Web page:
Asian markets rise after Wall Street skyrockets; Japan soars 4%

Asian markets rose on Thursday afternoon following an overnight surge in stocks on Wall Street, with all three major indexes stateside posting gains of more than 4.9 percent.

Japan’s Nikkei 225, which has veered in and then out of bear market territory this week, surged 4.03 percent in afternoon trade while the Topix jumped 4.93 percent as the two indexes climbed for the second-straight day after their Christmas Day tumble.

Shares of Japan Display surged 7.35 percent on the back of a report that the iPhone XR comprised 32 percent of Apple’s iPhone sales in the U.S. in the 30 days after its release. Japan Display supplies the liquid crystal display panels used in the iPhone XR.

In Australia, the ASX 200 rose around 1.79 percent, with all sectors seeing gains.

Of note, the energy sector Down Under jumped more than 3 percent, with shares of oil-related companies advancing. Santos rose 3.24 percent, Woodside Petroleum gained 4.23 percent and Beach Energy climbed up by 1.71 percent.

Similar gains were seen in Japan, where Inpex advanced 3.75 percent, JXTG jumped 7.13 percent, Fuji Oil gained 5.19 percent and Japan Petroleum Exploration soared 4.57 percent.

Those moves came on the back of a strong rebound in oil prices on Wednesday, which saw both U.S. and international benchmark Brent crude post their largest one-day increase since Nov. 30, 2016, when OPEC signed a landmark agreement to cut production.

Both U.S. and Brent crude pared some of Wednesday’s big gains, however, in the afternoon of Asian trading hours on Thursday. The U.S. crude futures contract slipped 0.37 percent to $46.05 per barrel while the Brent crude futures contract also shed 0.37 percent to $54.27 per barrel.

The mainland Chinese markets, which have been closely watched as a result of Beijing’s trade war with Washington, saw gains by the end of the morning session. The Shanghai composite gained about 0.56 percent while the Shenzhen composite rose 0.545 percent and the Shenzhen component saw gains of 0.629 percent.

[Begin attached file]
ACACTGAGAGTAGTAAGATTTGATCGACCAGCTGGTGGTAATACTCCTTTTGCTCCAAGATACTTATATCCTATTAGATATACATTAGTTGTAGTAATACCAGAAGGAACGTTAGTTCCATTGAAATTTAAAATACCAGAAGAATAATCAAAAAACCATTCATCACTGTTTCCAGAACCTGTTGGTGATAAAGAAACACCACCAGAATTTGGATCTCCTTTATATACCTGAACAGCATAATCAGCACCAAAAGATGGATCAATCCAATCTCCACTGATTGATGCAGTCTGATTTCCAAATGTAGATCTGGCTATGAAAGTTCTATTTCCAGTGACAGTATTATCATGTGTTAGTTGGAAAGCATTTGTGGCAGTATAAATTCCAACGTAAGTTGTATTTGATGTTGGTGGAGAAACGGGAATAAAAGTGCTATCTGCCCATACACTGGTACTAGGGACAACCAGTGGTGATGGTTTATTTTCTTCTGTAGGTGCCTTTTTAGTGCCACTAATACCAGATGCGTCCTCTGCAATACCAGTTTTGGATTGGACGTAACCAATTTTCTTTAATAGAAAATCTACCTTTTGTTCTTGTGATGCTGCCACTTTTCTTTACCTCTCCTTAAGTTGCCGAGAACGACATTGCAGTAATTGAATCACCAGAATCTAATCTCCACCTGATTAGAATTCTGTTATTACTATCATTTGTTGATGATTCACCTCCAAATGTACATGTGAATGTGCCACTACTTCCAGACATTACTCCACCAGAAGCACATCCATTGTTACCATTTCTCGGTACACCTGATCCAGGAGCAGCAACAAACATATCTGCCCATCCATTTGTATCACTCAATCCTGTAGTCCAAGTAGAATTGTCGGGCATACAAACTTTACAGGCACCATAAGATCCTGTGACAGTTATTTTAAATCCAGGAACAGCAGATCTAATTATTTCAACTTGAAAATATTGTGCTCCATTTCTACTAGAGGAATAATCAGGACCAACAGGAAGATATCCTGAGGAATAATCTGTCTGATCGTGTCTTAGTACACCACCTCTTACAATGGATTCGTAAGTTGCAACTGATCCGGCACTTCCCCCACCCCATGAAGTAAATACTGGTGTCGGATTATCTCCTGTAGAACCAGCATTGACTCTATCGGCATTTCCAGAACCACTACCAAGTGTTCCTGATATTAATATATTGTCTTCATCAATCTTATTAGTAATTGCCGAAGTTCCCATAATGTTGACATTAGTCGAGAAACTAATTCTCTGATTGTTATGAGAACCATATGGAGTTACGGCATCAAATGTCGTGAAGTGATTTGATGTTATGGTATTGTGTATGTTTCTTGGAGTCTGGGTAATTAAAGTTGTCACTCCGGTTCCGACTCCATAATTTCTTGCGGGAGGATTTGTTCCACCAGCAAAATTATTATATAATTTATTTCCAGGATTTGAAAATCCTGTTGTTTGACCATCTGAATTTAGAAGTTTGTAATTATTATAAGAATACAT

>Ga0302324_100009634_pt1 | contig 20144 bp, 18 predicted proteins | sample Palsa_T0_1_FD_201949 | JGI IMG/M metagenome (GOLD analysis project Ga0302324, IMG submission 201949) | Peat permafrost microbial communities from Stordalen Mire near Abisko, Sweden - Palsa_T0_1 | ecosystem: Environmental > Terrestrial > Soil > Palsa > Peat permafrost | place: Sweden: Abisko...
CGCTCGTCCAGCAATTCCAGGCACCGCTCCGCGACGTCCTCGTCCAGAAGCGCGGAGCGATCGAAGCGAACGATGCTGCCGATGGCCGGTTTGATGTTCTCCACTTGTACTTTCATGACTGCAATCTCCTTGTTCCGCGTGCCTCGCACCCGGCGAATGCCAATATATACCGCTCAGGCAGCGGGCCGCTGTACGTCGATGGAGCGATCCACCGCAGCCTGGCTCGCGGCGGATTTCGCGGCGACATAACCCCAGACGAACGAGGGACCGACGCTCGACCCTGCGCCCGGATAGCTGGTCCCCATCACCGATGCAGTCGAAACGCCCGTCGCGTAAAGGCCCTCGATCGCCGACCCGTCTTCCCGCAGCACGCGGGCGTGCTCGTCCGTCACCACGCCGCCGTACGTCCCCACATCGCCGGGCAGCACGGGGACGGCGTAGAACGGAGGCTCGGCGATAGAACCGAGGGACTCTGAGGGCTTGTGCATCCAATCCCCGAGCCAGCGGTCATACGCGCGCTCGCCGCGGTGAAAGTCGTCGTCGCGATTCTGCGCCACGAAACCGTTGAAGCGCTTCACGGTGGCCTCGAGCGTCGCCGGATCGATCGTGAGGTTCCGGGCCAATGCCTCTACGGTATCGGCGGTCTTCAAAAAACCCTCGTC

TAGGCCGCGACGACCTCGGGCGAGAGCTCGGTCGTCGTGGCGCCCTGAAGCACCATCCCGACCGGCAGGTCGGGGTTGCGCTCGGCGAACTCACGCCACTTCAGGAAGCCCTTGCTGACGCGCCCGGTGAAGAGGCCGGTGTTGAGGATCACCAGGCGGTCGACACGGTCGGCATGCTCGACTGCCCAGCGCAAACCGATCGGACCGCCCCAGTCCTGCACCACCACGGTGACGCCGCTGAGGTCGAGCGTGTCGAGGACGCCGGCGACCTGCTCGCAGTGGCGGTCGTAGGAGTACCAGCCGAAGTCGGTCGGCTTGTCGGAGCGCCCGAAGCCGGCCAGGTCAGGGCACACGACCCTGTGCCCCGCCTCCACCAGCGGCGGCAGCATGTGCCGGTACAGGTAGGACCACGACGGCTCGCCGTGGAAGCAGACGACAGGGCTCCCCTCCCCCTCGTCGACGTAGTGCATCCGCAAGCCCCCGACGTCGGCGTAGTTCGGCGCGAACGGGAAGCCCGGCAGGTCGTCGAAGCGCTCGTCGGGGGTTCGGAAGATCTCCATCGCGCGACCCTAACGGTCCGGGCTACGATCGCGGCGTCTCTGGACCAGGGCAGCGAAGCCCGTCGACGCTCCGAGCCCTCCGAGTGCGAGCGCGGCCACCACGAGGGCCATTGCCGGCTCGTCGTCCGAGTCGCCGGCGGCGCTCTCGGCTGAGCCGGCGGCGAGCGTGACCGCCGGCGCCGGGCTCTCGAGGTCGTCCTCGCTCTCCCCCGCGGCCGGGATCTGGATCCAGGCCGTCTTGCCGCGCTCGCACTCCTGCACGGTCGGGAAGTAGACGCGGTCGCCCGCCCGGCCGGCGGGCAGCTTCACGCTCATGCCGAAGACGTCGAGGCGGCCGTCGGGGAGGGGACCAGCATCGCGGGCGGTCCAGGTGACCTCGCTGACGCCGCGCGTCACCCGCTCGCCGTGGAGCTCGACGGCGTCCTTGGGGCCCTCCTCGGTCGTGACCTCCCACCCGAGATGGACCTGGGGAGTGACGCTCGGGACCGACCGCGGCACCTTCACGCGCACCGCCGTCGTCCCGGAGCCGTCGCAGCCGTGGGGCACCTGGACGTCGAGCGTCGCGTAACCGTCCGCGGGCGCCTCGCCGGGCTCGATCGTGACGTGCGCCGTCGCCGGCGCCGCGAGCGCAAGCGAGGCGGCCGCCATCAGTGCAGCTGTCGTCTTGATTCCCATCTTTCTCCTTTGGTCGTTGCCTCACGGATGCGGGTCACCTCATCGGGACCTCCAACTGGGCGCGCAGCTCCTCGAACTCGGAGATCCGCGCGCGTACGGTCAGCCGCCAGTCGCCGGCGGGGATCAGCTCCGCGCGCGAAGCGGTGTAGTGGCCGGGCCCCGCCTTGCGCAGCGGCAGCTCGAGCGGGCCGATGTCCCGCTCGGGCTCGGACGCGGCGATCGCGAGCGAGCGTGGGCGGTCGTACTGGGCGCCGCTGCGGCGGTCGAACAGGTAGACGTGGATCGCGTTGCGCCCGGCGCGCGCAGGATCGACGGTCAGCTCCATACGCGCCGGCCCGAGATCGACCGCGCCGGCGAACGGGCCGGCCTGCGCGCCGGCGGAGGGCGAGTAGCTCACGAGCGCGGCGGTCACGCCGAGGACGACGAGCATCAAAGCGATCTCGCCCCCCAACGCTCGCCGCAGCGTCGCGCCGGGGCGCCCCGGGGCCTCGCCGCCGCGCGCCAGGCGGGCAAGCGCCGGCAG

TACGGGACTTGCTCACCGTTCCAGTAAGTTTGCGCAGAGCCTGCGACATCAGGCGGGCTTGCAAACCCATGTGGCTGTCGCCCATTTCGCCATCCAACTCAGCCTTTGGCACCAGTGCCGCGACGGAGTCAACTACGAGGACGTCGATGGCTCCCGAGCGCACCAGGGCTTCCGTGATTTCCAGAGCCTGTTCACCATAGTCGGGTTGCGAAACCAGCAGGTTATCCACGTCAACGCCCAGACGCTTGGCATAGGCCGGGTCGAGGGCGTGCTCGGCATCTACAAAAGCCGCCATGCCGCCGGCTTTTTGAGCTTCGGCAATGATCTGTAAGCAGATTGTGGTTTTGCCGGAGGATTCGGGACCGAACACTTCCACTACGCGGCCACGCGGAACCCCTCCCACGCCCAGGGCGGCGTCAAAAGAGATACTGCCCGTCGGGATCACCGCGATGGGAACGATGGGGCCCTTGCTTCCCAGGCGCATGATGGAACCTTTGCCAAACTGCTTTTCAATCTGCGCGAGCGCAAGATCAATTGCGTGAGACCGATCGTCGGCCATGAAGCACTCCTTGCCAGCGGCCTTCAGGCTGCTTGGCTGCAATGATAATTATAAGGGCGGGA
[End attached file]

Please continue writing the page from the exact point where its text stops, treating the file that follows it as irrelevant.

Hong Kong’s Hang Seng Index also rose around 0.62 percent.

South Korea’s Kospi recovered from earlier losses to rise 0.23 percent.

Wall Street jumps

In market action stateside, stocks saw major gains. The Dow Jones Industrial Average posted its largest single-day point gain in history, jumping 1,086.25 points, or 4.98 percent, to close at 22,878.45.

Wednesday’s gain also marked the biggest upside move on a percentage basis for the Dow since March 23, 2009, when it rose 5.8 percentage points.

The S&P 500 also catapulted 4.96 percent — its best day since March 2009 — to finish the trading day at 2,467.70. The Nasdaq Composite also had its best day since March 23, 2009, soaring 5.84 percent to close at 6,554.36.

Wednesday marked the biggest post-Christmas rally for U.S. stocks ever.

Because U.S. exchanges were closed Tuesday for the holiday, the moves on Wall Street followed Monday’s sharp sell-off, which sent the major indexes down more than 2 percent and ended with the S&P 500 falling into a bear market. The S&P 500 was down 20.06 percent from an intraday record high set on Sept. 21 before Wednesday’s sharp rebound.

On Wednesday afternoon, futures pointed to a slight decline for the Dow, S&P 500 and Nasdaq at the open on Thursday.

Currencies

The U.S. dollar index, which tracks the greenback against a basket of its peers, was at 96.816 after touching an earlier high of 96.939.

The Japanese yen, widely viewed as a safe-haven currency, traded at 110.86 after touching highs above 110 in the previous session. The Australian dollar was at $0.7059 after seeing lows around the $0.703 handle yesterday.

Source: CNBC